Dial Daily Bread: Is "Baal Worship" Currently Among Us?

Dear Friends of "Dial Daily Bread,"

The last two verses of the Old Testament give us the wonderful Good News that the Lord will send us "Elijah the prophet before the coming of the great and dreadful day of the Lord" (Mal. 4:5, 6). Elijah's specialty mission had been to confront the apostasy of Baal worship. This fact that Elijah is to return during the last days raises a reasonable question: could it be that the reason for the Lord sending him back is that the ancient worship of Baal is again currently among us?

The merest suggestion that we have a problem with Baal worship creates abhorrence: "Impossible! We may be worldly and backsliding, but we're not that bad!" Then why does the Lord say that we need Elijah to come back? On quiet reflection we begin to realize that something is wrong with our spiritual devotion. Could it be "Baal worship," and what is it? It was prevalent in Elijah's day, but Jeremiah wrote a book (Elijah didn't!) describing what it was. Some points of identity emerge:

1. It was an unconscious apostasy in ancient Israel which crept upon the nation surreptitiously (see Jer. 2:23, 25; 16:10, 11; 11:13, 18, where the people deny its existence).

2. It was combined with the worship of the true Lord and God in His Temple in Jerusalem, so it was difficult for anyone to tell where one began and the other ended. It was all woven together (7:9, 10, 30).

3. The religious leaders at the headquarters of the nation aided and abetted this process of amalgamation (23:11, 13, 15, 26, 27).

4. Elijah and Jeremiah themselves would not have been able to discern the subtle presence of the apostasy had they not been enlightened by the gift of prophecy (1 Kings 17:1, Elijah cited "the Lord God of Israel" as his authority; Jer. 11:18).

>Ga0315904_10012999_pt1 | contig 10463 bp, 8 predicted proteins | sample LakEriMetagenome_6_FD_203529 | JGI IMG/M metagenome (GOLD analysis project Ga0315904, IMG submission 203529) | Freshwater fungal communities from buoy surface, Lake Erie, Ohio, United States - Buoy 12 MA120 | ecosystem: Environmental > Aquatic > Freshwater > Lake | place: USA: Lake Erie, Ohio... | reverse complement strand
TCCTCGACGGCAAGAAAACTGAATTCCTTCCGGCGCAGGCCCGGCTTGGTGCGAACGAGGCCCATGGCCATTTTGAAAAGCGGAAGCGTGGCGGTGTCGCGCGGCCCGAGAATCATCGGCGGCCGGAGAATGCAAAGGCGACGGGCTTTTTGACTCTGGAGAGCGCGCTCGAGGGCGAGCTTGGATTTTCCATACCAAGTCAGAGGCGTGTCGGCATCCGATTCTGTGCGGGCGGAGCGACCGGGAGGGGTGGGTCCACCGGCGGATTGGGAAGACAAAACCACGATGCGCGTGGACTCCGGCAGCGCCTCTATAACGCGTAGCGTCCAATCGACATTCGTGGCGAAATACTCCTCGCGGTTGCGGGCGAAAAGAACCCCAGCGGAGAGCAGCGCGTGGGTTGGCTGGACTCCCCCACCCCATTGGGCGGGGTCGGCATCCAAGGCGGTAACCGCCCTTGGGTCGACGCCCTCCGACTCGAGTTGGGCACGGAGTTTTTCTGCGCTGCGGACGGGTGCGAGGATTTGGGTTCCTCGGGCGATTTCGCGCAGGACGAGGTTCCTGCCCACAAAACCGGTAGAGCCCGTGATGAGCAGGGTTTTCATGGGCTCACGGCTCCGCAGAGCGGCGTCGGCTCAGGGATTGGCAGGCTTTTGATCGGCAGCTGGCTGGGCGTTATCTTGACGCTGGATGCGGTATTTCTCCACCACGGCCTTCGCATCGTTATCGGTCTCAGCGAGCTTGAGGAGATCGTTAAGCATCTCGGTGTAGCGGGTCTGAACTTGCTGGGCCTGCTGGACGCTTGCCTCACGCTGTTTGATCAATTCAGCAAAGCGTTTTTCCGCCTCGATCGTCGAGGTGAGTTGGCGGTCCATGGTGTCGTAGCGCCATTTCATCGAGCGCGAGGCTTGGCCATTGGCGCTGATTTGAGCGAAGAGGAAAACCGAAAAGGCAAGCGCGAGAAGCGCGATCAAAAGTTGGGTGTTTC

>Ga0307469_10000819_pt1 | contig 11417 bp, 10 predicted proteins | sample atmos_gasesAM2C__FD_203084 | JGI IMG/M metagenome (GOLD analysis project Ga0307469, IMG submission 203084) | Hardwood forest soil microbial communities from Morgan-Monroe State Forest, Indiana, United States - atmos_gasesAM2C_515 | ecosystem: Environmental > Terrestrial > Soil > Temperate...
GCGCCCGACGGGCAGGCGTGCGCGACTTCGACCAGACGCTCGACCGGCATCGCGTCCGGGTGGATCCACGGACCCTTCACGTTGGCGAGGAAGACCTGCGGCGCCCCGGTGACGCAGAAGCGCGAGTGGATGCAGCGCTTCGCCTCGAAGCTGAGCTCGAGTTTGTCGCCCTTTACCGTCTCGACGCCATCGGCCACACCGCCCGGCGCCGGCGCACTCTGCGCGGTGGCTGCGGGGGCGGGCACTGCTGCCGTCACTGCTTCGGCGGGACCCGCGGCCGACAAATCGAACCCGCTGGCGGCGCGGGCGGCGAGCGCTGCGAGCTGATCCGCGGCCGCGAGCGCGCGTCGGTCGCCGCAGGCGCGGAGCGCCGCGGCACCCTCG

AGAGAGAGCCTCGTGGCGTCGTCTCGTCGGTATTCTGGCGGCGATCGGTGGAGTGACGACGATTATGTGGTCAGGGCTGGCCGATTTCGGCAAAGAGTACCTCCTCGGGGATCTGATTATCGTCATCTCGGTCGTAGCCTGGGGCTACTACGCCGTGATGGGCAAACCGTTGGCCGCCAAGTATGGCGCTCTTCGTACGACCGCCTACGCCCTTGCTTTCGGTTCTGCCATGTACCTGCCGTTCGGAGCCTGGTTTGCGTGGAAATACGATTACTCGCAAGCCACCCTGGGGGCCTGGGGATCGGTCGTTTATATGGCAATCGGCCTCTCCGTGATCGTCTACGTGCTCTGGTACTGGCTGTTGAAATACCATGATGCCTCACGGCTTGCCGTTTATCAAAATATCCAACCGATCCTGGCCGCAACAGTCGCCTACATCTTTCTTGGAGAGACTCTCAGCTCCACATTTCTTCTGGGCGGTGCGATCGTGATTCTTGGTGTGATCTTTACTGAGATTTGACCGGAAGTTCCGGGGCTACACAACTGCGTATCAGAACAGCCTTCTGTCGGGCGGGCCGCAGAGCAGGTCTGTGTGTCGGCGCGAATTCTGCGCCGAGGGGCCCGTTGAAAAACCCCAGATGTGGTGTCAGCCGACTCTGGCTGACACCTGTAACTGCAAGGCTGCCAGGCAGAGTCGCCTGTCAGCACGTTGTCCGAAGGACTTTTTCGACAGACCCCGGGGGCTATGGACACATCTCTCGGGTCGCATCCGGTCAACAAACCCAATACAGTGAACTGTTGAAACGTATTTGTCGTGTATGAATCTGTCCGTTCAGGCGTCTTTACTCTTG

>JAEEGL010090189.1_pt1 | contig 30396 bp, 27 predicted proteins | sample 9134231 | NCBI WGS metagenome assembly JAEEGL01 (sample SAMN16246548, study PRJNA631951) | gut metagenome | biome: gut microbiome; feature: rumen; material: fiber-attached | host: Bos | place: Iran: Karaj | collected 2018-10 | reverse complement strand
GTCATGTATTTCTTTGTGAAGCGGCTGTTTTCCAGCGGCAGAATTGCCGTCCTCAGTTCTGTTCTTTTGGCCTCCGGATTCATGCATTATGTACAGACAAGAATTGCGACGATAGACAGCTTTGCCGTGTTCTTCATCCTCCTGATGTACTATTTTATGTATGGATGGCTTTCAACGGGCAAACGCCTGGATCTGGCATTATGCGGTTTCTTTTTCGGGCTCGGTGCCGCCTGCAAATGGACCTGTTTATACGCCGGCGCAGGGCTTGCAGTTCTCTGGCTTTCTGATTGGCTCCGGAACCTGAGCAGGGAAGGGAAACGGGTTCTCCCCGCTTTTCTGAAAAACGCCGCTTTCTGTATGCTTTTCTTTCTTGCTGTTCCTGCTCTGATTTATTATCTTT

Modern Baal worship is serious: it is the worship of self disguised as the worship of Christ. Therefore religious leaders are terribly prone to it, for they are often flattered by the people. May the Lord save us!

--Robert J. Wieland

From the "Dial Daily Bread" Archive: October 10, 2004.

Copyright © 2015 by "Dial Daily Bread."

Saturday, June 27, 2015

Dial Daily Bread: Healing for Our Human Depression

Dear Friends of "Dial Daily Bread,"

If you are not depressed, or have never been depressed, you can shout Hallelujah and thank the dear Lord. It's only by virtue of His sacrifice on your behalf when He suffered depression on His cross, that you are free to sing and rejoice in the bright sunlight of His favor.

If He had not suffered and died in your place on your behalf, you would be in the place of that poor man Jesus told us about--who has been cast into outer darkness where there is weeping and gnashing of teeth (Matt. 25:30). And you will not despise those who do suffer depression. You will not be hard-hearted toward them, callous, telling them to "snap out of it," "you're foolish," "go help somebody else," etc. The closer you come to Jesus, the more sympathy you will have for others who suffer.

The basic problem for Christian people in depression is the haunting fear that God does not hear their prayers. They pray, and nothing happens; it seems that God does not care. And to believe in God but that He does not care is worse than not believing in God at all! That's why Christian people, especially Christian teenagers, often suffer the most excruciating pain in their depression.

So, once again, we look to that cross where Jesus was uplifted, and where He will draw "all" unto Himself, where we too can learn to "glory" (John 12:32, 33; Gal. 6:14). As He hung on His cross in the darkness, He felt that His Father was despising Him. He said, "My God, why have You forsaken Me? Why are you so far from saving Me? ... I cry out by day, but You do not answer" (Psalm 22:1, 2, NIV). The weight of all our sinful guilt was pressing upon His human heart.

But did He give up and yield the battle to Satan? No. Look what He did--read the rest of Psalm 22. He made a choice to believe in the character of His Father as He knew it from His own history. Thus He was able to trust, to believe, despite the total darkness of His soul. In Him, right there, is healing for our human depression.

--Robert J. Wieland